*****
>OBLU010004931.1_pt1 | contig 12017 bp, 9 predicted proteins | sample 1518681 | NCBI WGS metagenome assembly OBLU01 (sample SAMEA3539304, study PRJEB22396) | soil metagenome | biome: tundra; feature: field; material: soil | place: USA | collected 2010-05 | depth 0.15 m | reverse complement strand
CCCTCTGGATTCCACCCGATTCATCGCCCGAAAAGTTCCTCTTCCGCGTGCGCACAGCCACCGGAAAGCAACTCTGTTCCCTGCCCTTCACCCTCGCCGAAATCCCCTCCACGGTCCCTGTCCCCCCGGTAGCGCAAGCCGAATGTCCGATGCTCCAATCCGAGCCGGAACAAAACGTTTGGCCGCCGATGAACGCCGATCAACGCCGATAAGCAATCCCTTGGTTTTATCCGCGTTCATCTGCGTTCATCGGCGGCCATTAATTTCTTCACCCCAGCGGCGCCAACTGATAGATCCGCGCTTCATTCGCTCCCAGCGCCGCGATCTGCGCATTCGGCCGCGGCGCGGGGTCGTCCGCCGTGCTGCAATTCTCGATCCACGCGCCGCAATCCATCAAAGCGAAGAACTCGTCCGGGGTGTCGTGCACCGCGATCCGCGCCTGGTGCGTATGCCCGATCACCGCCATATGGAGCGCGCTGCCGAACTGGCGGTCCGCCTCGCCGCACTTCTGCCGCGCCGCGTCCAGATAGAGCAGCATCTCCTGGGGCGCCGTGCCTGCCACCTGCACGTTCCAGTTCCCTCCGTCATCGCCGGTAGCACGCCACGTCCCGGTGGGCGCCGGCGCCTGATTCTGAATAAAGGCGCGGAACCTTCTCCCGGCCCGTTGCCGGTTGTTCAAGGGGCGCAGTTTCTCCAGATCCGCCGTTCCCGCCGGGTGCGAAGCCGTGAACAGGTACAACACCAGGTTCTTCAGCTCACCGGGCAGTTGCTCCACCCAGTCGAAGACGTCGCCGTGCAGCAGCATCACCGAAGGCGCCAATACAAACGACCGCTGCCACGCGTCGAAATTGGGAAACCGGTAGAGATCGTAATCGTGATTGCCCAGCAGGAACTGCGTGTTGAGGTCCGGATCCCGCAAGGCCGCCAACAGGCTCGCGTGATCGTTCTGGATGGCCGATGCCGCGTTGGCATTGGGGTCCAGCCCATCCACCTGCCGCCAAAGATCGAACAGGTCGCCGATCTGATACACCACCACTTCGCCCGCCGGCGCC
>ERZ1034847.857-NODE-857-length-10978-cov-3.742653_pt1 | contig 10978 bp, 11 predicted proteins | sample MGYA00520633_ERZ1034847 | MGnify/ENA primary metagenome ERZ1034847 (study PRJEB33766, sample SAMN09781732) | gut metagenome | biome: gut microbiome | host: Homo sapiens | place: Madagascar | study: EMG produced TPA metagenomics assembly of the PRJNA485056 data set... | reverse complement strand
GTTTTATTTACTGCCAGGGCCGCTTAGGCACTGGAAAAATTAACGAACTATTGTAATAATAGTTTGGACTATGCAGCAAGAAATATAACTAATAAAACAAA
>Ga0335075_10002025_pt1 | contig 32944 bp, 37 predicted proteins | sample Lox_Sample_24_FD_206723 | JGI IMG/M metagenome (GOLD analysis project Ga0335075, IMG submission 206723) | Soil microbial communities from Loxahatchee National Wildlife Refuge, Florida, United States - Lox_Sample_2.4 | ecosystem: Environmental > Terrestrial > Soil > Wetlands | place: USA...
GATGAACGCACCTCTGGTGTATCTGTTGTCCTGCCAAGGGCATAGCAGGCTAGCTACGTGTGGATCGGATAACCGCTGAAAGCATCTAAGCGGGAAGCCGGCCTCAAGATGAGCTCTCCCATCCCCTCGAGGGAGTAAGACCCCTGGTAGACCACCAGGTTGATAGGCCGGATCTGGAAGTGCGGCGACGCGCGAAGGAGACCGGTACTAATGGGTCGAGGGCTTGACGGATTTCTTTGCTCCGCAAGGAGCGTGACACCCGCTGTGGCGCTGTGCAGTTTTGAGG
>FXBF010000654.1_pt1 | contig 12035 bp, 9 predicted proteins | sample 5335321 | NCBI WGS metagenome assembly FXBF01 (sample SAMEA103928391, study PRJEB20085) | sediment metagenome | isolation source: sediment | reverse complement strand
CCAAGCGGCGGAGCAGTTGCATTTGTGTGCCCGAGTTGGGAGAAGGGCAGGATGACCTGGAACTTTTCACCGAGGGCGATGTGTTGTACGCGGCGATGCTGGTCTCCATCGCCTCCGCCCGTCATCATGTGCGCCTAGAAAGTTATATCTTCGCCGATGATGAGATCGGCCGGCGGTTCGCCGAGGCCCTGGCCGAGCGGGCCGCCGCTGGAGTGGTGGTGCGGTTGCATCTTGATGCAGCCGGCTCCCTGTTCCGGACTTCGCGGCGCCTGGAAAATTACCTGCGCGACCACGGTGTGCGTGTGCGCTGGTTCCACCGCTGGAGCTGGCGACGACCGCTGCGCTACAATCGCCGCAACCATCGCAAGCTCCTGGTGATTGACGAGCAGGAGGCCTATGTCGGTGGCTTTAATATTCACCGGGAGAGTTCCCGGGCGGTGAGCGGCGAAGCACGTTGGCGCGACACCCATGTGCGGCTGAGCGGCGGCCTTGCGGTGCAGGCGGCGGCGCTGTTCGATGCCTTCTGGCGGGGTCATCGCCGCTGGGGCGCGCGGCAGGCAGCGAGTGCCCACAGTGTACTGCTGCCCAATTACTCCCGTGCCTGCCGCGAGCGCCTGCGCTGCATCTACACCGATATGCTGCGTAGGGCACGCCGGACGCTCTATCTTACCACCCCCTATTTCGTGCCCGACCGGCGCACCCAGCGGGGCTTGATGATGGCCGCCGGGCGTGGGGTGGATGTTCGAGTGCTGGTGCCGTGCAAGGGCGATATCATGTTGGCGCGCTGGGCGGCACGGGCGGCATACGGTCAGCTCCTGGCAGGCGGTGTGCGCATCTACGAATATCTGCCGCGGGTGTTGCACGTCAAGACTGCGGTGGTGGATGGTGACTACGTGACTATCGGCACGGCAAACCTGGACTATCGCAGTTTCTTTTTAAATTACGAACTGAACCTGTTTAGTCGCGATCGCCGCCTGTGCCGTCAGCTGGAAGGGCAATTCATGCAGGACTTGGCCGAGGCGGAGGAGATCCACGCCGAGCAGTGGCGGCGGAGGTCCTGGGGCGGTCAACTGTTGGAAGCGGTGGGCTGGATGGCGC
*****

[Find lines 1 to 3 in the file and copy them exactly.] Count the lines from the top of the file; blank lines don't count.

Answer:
>OBLU010004931.1_pt1 | contig 12017 bp, 9 predicted proteins | sample 1518681 | NCBI WGS metagenome assembly OBLU01 (sample SAMEA3539304, study PRJEB22396) | soil metagenome | biome: tundra; feature: field; material: soil | place: USA | collected 2010-05 | depth 0.15 m | reverse complement strand
CCCTCTGGATTCCACCCGATTCATCGCCCGAAAAGTTCCTCTTCCGCGTGCGCACAGCCACCGGAAAGCAACTCTGTTCCCTGCCCTTCACCCTCGCCGAAATCCCCTCCACGGTCCCTGTCCCCCCGGTAGCGCAAGCCGAATGTCCGATGCTCCAATCCGAGCCGGAACAAAACGTTTGGCCGCCGATGAACGCCGATCAACGCCGATAAGCAATCCCTTGGTTTTATCCGCGTTCATCTGCGTTCATCGGCGGCCATTAATTTCTTCACCCCAGCGGCGCCAACTGATAGATCCGCGCTTCATTCGCTCCCAGCGCCGCGATCTGCGCATTCGGCCGCGGCGCGGGGTCGTCCGCCGTGCTGCAATTCTCGATCCACGCGCCGCAATCCATCAAAGCGAAGAACTCGTCCGGGGTGTCGTGCACCGCGATCCGCGCCTGGTGCGTATGCCCGATCACCGCCATATGGAGCGCGCTGCCGAACTGGCGGTCCGCCTCGCCGCACTTCTGCCGCGCCGCGTCCAGATAGAGCAGCATCTCCTGGGGCGCCGTGCCTGCCACCTGCACGTTCCAGTTCCCTCCGTCATCGCCGGTAGCACGCCACGTCCCGGTGGGCGCCGGCGCCTGATTCTGAATAAAGGCGCGGAACCTTCTCCCGGCCCGTTGCCGGTTGTTCAAGGGGCGCAGTTTCTCCAGATCCGCCGTTCCCGCCGGGTGCGAAGCCGTGAACAGGTACAACACCAGGTTCTTCAGCTCACCGGGCAGTTGCTCCACCCAGTCGAAGACGTCGCCGTGCAGCAGCATCACCGAAGGCGCCAATACAAACGACCGCTGCCACGCGTCGAAATTGGGAAACCGGTAGAGATCGTAATCGTGATTGCCCAGCAGGAACTGCGTGTTGAGGTCCGGATCCCGCAAGGCCGCCAACAGGCTCGCGTGATCGTTCTGGATGGCCGATGCCGCGTTGGCATTGGGGTCCAGCCCATCCACCTGCCGCCAAAGATCGAACAGGTCGCCGATCTGATACACCACCACTTCGCCCGCCGGCGCC
>ERZ1034847.857-NODE-857-length-10978-cov-3.742653_pt1 | contig 10978 bp, 11 predicted proteins | sample MGYA00520633_ERZ1034847 | MGnify/ENA primary metagenome ERZ1034847 (study PRJEB33766, sample SAMN09781732) | gut metagenome | biome: gut microbiome | host: Homo sapiens | place: Madagascar | study: EMG produced TPA metagenomics assembly of the PRJNA485056 data set... | reverse complement strand